Running Docker on Mac OS X

Jan 6, 2016 00:00 · 755 words · 4 minutes read docker macos development

A year ago I moved from working on a Linux based development setup to a MacBook Pro and the included Mac OS X. Over the course of the last months, I moved most of my development to Docker-based workflows.

Since documentation on this topic is rare, I hereby document the process for myself and those having the same use case.

Let’s begin with preparing the system for our needs by getting Homebrew and Caskroom installed.

Start by creating a GitHub token:

$ curl -u 'YOUR-GITHUB-USERNAME' -d '{"note":"Homebrew"}'

If you prefer to do this the old-fashioned way, browse your account settings on GitHub and manually create a token.

To avoid hitting the GitHub API limits when installing via Homebrew we now export our token:


Finally, we can prepare our system for installing Docker:

$ xcode-select --install
$ ruby -e "$(curl -fsSL"
$ brew install caskroom/cask/brew-cask
$ brew cask install virtualbox virtualbox-extension-pack

Let’s step through this.

First, we install the Xcode command lines tools required by Homebrew to build some packages from source. Next, we pull the Homebrew installer. Finally we enable the Caskroom tap and grab VirtualBox along with the extension pack.

If you open your Dashboard or Spotlight and type virt you should see the VirtualBox icon. Awesome!

But why VirtualBox? Docker depends on the Linux kernel to run. As we are running Mac OS X (which basically is a BSD based system), Docker will use VirtualBox to run a minimal Linux machine with Docker installed.

Almost there

Installing Docker these days is done by pulling in the Docker Toolbox. This includes the Docker Client, Docker Machine, and Docker Compose. For those preferring a visual environment, Kitematic (a simple Docker GUI) is included, too.

$ brew cask install dockertoolbox

You can verify your installation by running docker version which should as of now show similar output to this:

$ docker version
 Version:      1.9.1
 API version:  1.21
 Go version:   go1.4.3
 Git commit:   a34a1d5
 Built:        Fri Nov 20 17:56:04 UTC 2015
 OS/Arch:      darwin/amd64

 Version:      1.9.1
 API version:  1.21
 Go version:   go1.4.3
 Git commit:   a34a1d5
 Built:        Fri Nov 20 17:56:04 UTC 2015
 OS/Arch:      linux/amd64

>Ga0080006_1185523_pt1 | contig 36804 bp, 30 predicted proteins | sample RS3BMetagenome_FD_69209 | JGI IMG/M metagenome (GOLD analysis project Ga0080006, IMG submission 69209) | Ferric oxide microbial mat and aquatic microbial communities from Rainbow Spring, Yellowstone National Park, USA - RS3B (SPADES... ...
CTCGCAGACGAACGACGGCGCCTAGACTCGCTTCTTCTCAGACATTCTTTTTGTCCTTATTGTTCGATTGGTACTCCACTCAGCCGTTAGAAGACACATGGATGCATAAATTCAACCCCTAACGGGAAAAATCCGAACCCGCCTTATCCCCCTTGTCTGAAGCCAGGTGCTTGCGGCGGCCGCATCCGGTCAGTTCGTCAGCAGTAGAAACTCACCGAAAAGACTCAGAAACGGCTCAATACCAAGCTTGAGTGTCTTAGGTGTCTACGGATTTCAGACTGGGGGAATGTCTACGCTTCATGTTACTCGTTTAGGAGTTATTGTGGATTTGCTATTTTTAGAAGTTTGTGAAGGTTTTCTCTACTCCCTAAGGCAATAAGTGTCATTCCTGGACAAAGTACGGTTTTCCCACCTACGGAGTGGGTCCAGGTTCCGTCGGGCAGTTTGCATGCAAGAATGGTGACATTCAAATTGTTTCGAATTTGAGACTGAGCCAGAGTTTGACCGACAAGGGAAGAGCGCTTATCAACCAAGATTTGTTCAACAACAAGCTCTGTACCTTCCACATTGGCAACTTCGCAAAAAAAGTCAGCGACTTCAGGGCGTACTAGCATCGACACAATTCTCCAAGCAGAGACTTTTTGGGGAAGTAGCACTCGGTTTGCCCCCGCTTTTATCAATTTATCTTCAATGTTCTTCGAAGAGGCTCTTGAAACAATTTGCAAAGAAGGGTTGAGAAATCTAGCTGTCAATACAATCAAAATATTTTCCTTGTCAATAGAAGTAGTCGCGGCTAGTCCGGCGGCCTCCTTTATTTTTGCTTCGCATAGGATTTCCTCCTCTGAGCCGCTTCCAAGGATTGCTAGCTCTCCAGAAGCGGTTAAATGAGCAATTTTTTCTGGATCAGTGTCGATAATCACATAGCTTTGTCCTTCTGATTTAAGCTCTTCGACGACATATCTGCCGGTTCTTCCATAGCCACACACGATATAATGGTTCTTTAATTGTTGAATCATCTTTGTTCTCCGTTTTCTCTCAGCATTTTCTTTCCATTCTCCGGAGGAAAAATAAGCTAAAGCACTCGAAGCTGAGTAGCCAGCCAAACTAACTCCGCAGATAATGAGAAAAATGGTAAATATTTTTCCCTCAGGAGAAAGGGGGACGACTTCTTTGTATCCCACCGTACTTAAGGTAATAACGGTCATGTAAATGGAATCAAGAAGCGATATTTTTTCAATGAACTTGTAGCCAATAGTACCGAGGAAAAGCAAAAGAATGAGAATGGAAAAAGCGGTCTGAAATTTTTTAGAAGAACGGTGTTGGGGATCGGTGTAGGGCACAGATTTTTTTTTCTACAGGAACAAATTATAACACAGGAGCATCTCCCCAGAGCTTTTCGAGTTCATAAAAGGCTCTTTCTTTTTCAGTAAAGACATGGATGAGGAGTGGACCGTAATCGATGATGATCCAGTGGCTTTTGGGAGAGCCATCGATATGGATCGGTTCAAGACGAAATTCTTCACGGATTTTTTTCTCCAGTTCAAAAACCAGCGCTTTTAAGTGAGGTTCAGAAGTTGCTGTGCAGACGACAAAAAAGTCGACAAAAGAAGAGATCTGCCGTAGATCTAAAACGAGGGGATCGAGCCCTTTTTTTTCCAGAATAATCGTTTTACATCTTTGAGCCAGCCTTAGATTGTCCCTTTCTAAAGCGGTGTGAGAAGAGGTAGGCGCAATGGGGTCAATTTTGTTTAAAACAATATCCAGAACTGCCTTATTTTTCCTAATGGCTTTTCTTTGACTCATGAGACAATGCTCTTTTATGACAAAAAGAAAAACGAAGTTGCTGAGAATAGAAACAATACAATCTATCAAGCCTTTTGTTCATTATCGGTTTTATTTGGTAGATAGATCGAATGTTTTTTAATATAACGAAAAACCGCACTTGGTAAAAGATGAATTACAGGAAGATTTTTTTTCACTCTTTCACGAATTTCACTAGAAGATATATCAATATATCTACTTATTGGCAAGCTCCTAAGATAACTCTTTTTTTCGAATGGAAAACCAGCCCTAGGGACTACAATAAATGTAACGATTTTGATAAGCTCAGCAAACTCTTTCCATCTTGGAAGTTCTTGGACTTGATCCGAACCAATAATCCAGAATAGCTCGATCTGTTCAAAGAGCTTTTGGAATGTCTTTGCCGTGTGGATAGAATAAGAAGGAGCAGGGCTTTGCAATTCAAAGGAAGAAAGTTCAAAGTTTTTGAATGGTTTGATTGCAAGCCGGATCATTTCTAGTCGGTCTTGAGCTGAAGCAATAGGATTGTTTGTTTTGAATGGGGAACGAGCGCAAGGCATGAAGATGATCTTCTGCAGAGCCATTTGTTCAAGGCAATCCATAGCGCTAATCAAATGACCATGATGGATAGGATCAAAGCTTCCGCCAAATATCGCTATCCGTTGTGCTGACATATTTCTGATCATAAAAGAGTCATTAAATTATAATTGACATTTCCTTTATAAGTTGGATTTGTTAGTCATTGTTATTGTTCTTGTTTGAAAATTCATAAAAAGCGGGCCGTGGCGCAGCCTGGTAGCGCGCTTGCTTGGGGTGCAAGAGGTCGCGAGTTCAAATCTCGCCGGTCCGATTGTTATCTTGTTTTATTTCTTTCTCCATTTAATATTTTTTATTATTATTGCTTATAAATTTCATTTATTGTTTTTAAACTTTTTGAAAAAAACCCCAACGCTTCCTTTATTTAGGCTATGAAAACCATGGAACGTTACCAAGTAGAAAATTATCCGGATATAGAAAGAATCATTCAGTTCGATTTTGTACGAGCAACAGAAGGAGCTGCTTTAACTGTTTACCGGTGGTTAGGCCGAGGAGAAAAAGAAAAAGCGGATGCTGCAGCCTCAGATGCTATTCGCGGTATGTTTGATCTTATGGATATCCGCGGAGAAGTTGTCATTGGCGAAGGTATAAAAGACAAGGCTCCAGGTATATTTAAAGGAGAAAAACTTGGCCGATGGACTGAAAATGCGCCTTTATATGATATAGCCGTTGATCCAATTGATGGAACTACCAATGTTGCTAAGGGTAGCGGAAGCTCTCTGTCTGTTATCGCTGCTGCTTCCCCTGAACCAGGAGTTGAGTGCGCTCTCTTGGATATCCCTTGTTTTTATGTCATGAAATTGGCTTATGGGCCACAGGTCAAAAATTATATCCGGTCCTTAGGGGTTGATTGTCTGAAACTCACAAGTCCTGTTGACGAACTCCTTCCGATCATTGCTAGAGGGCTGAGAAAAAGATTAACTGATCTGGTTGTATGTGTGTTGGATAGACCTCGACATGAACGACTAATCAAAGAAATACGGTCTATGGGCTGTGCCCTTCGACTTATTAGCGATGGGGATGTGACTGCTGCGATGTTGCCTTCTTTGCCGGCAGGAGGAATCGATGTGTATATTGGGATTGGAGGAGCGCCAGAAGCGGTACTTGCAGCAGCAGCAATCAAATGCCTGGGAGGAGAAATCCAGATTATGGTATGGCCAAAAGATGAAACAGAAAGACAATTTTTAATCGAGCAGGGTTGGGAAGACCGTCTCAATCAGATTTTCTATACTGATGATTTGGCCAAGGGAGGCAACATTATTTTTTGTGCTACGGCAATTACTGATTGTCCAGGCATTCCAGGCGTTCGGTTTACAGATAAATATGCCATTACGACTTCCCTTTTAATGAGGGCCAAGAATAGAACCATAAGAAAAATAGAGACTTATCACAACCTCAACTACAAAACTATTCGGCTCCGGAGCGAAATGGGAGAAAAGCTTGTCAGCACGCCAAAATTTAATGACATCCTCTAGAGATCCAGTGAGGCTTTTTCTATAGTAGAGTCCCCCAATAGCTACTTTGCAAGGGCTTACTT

Set sail towards new adventures

If you’re like me, you want things to run out of the box. By default, Docker Toolbox comes with an additional terminal shortcut that prepares a Docker Machine based environment for you. Me, I like to use the default terminal.

So we create a Docker Machine ourselves:

$ docker-machine create --driver virtualbox default

This fires up a minimal Docker environment in VirtualBox named default (you can also see this in the VirtualBox UI).

Wouldn’t it be nice if this was running even after we log out or reboot? Happens rarely, but it does.

To remedy, add a LaunchAgent configuration for starting up our default Docker machine by creating this configuration file:

<?xml version="1.0" encoding="UTF-8"?>
<!DOCTYPE plist PUBLIC "-//Apple//DTD PLIST 1.0//EN" "">
<plist version="1.0">

Then we ensure proper permissions and enable the LaunchAgent configuration:

$ chmod 640 $HOME/Library/LaunchAgents/com.docker.machine.default.plist
$ launchctl load -w $HOME/Library/LaunchAgents/com.docker.machine.default.plist

Hold it right there, this does not work!

I’ve tried running docker ps and it printed an error! You suck!

Yes, there is more. Since we run Docker Machine, we have to connect our Docker Client with the Docker service running inside the virtual machine.

Since Docker Machine is a nice one (just like Docker in general is) it will help us. Try out this:

$ docker-machine env default
 export DOCKER_HOST="tcp://"
 export DOCKER_CERT_PATH="/Users/daniel/.docker/machine/machines/default"
 export DOCKER_MACHINE_NAME="default"
 # Run this command to configure your shell:
 # eval "$(docker-machine env default)"

These environment variables will help you connect your Docker Machine to the Docker service inside of VirtualBox.

Executing the recommended command does the trick.

$ eval "$(docker-machine env default)"

Finally, Docker is working. Executing docker ps should now print an (obviously) empty list of running containers.

Parting words

To avoid having to reconnect Docker Machine and the Docker service each time the terminal is closed, you can simply extend your Bash Profile by adding:

eval "$(docker-machine env default)"

This concludes our Docker setup for Mac OS X.

From here on you could

  • create an account on Docker Hub, and log in your Docker client using docker login to publish your own containers.
  • use the DroneCI CLI to build your projects inside Docker containers,

… and more. I recommend reviewing a few existing containers on Docker Hub while building containers for your projects.

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